Content warning: Sexual assault
I knew it wasn’t OK. Something was wrong: not with me but with you.
Still, I would convince myself I was the problem, that any physical interaction would lead straight to domination — exposing my virgin skin to a cold, cruel world.
That holiday evening, as you stripped me of my clothes, you peeled my innocence away with them. Your forceful grip reminded me of straddling the swing at the park down the street. This felt familiar, predictable even, and I told myself the feeling would fade as soon as I dismounted the playset. But, this time, there was no dismount.
In the beginning, it seemed innocent. After all, family is supposed to keep you safe. You were only trying to hold me — your second cousin, dressed up for Thanksgiving dinner, adorned in tights and topped with a bow. But you couldn’t quite get your hold. I was still small enough to carry, but not as easily as before, especially for a 16-year-old boy such as yourself. So, you lifted me and readjusted your grip over and over so that my small body wrapped perfectly around your torso as you positioned your hand between my legs, moving along the seam of my tights with a wavering pressure.
With time, I buried the memory of you beneath the rest of my childhood — beautiful, happy and safe — attempting to keep you locked away as I grew older.
I repressed any sexual thoughts, skipping passages of books and movie scenes and avoiding the girl meets boy storyline that was infiltrating the young adult section at the library. So I never thought about you. Why would I want to?
Eventually, I exited the cocoon of my otherwise spotless childhood. Growing up meant I would not be invited to every birthday party, that boys smelled bad and Santa Claus was not real. Most importantly, I realized the reason why you were not at last Thanksgiving or the one before that — my aunt’s bedroom was not a playground, and your hand was not the seat of a swing. Something strange had happened to me that Thanksgiving day — that was as far as my middle school mind could take me.
I remember the whispers and giggles throughout my high school corridors when girls announced their intensifying sexual relationships with boys: starting with their first kiss and usually, by senior year, climaxing with sex. I was a foreigner to the gossip. My desire to fit in overwhelmed my sensitivity to sex; no way I would risk being branded the Catholic school “prude.”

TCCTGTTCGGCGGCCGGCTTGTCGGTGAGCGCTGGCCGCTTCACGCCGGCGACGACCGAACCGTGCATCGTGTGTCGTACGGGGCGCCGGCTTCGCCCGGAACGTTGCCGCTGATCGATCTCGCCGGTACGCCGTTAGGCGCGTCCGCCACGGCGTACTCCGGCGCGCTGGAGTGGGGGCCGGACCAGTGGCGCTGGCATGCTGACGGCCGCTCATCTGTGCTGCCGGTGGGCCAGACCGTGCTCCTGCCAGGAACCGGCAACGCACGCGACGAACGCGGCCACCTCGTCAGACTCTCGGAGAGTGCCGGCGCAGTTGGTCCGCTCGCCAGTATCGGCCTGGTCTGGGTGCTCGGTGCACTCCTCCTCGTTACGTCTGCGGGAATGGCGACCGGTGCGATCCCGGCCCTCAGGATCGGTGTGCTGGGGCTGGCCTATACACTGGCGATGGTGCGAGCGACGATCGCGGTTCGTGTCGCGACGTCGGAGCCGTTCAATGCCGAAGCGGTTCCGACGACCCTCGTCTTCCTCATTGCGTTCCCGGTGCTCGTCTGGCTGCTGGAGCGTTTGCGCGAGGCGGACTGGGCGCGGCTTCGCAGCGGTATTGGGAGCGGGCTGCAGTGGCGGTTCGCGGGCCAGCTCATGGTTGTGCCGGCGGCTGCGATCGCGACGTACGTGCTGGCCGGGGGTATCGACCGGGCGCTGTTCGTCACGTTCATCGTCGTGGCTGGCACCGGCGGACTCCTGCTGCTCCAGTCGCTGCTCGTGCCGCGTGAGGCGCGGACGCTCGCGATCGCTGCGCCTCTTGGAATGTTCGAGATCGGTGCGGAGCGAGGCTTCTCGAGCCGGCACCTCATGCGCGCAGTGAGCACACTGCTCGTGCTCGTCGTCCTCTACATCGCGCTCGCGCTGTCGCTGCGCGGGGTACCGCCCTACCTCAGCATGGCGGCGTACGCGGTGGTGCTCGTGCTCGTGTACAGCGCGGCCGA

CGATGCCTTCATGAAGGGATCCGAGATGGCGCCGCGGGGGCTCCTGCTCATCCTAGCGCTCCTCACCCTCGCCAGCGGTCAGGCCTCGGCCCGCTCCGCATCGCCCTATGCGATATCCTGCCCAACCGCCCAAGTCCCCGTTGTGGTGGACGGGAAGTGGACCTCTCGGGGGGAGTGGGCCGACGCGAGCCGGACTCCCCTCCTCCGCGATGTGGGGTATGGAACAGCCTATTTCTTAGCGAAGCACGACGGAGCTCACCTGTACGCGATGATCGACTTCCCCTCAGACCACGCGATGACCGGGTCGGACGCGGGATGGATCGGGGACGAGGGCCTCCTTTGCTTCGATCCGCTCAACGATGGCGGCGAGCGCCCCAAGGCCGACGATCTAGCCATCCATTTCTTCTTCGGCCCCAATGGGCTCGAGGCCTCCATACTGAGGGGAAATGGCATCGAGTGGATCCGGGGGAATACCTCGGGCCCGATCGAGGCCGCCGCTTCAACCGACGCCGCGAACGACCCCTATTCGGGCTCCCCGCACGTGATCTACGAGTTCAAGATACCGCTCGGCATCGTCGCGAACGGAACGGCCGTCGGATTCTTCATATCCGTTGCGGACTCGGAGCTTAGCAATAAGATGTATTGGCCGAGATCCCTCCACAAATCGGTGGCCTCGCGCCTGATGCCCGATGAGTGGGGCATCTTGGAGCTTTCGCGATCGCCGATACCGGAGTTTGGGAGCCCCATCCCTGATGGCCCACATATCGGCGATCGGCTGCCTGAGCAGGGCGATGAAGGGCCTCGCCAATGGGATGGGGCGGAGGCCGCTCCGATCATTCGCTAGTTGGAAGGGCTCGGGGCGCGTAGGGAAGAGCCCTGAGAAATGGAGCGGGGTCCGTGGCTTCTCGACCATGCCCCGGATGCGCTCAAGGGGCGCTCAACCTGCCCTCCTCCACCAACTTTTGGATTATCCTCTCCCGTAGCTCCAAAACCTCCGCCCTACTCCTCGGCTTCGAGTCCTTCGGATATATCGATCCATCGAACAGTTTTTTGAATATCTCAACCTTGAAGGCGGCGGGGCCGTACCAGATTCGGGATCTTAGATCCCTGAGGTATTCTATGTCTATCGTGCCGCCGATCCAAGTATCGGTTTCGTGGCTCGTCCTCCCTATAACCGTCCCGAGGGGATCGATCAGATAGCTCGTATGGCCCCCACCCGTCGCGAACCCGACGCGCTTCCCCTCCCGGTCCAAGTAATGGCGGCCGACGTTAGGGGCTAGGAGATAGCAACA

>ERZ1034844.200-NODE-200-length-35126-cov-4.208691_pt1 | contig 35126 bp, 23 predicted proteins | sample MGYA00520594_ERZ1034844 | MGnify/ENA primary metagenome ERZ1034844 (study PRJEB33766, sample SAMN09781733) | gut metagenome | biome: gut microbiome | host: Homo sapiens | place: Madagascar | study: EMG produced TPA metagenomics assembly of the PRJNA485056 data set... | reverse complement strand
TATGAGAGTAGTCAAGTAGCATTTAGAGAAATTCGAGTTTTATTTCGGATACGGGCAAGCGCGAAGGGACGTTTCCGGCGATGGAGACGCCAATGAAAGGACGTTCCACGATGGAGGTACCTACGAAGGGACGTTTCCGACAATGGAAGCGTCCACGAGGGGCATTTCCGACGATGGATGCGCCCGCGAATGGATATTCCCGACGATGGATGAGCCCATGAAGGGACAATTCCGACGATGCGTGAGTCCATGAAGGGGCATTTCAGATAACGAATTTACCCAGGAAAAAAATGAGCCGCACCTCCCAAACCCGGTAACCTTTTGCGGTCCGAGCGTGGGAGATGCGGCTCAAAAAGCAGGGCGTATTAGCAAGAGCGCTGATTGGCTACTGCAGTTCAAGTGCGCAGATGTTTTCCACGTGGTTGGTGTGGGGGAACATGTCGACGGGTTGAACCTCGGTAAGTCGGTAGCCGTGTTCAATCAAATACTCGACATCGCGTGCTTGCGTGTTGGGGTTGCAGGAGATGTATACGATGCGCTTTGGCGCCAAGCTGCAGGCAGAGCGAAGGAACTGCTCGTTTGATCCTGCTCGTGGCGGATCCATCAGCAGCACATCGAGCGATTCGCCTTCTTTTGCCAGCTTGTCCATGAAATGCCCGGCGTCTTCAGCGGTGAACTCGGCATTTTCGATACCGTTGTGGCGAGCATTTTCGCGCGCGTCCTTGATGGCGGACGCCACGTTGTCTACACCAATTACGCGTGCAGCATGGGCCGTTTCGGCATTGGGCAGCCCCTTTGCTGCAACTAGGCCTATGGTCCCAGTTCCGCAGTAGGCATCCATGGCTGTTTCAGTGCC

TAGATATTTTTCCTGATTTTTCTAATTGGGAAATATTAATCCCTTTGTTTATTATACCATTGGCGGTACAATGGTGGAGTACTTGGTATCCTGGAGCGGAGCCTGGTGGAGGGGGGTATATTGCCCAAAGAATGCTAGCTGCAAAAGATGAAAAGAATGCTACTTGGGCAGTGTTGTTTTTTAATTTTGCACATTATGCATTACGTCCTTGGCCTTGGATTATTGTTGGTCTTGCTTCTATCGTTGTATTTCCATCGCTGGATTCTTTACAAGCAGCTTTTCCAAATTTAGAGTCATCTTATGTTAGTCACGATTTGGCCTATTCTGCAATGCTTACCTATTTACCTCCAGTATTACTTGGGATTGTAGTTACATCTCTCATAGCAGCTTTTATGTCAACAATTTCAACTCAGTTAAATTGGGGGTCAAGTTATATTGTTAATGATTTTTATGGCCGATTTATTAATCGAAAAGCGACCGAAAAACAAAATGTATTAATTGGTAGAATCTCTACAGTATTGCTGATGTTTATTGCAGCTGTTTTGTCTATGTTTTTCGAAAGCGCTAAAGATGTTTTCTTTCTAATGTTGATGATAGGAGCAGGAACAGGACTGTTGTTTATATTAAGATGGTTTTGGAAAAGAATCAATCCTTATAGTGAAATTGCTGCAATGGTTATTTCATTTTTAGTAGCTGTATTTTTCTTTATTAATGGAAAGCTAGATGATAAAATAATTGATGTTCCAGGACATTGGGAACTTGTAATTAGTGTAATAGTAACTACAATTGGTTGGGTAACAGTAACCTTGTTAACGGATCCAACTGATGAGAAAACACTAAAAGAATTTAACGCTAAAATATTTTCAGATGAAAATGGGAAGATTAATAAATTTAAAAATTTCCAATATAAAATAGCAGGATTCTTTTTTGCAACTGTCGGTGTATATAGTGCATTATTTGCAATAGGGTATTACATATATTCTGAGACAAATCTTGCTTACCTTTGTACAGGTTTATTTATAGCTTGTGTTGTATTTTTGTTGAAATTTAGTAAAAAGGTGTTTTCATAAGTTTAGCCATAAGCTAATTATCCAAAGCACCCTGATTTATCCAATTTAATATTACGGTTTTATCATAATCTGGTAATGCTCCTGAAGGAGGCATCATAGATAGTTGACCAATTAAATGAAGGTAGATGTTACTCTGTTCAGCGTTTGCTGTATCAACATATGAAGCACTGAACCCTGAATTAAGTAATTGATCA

My first kiss should have been an innocent moment with the boy I spent my freshman year of high school crushing on. But instead, it released your memory, unearthing the encounter I, for so long, kept hidden away along with my sexuality. His lips grazed mine, and your touch returned, ravaging my body.
Hours later, I purged my first kiss. The moment became sour, and I flushed it away with the remnants of my dinner. The thought of sex made me sick.
I would wonder what it felt like to seek a man’s touch, even celebrate it, to not be terrified of experiencing it again — the sweaty palms and displaced underwear. But the other girls liked it: the strong hands, the merging of skin and a deliberate vulnerability.
I don’t know if I will ever understand that kind of intimacy, and you are responsible. It took years for me to accept myself, that dazed little girl, as a survivor. I am not excessively dramatic or sensitive. I am not confused or misinterpreting your affection. It is your fault. Unfortunately, this is the silent truth I will continue to battle with for the rest of my life, how you held an unwavering grip over my adolescence and cast a shadow on my adulthood.
It hasn’t been easy to tell my story. Truthfully, it’s terrifying. From sharing my experience with family, friends and now the public, I worry that people will look at me differently, discounting my sexual identity while throttling me years back into childhood. But I have grown, reopening myself up to a world I can trust and relationships I can depend on.
I wish I had the antidote to cure the fear and misgivings of his touch, but I never found a way to reverse my feelings. The only treatment was time, an abundance of welcomed advances and experiences: safe, predictable and tender.
My struggle was validated by the people I began to let in, allowing me to recognize the source of my timidness — the result of a trauma no one deserves. I found that not only was I not alone, but my loved ones cared. I learned to understand I was not broken. I was worthy of true love. It was hard for me to trust anyone’s embrace, but as emotional intimacy surrounded me, my willingness and desire for physical intimacy soon followed.
With time, the shadow falls further behind and the grip loosens; and it did get better for me. I would eventually be able to go on dates, kiss girls and boys and one day fall in love.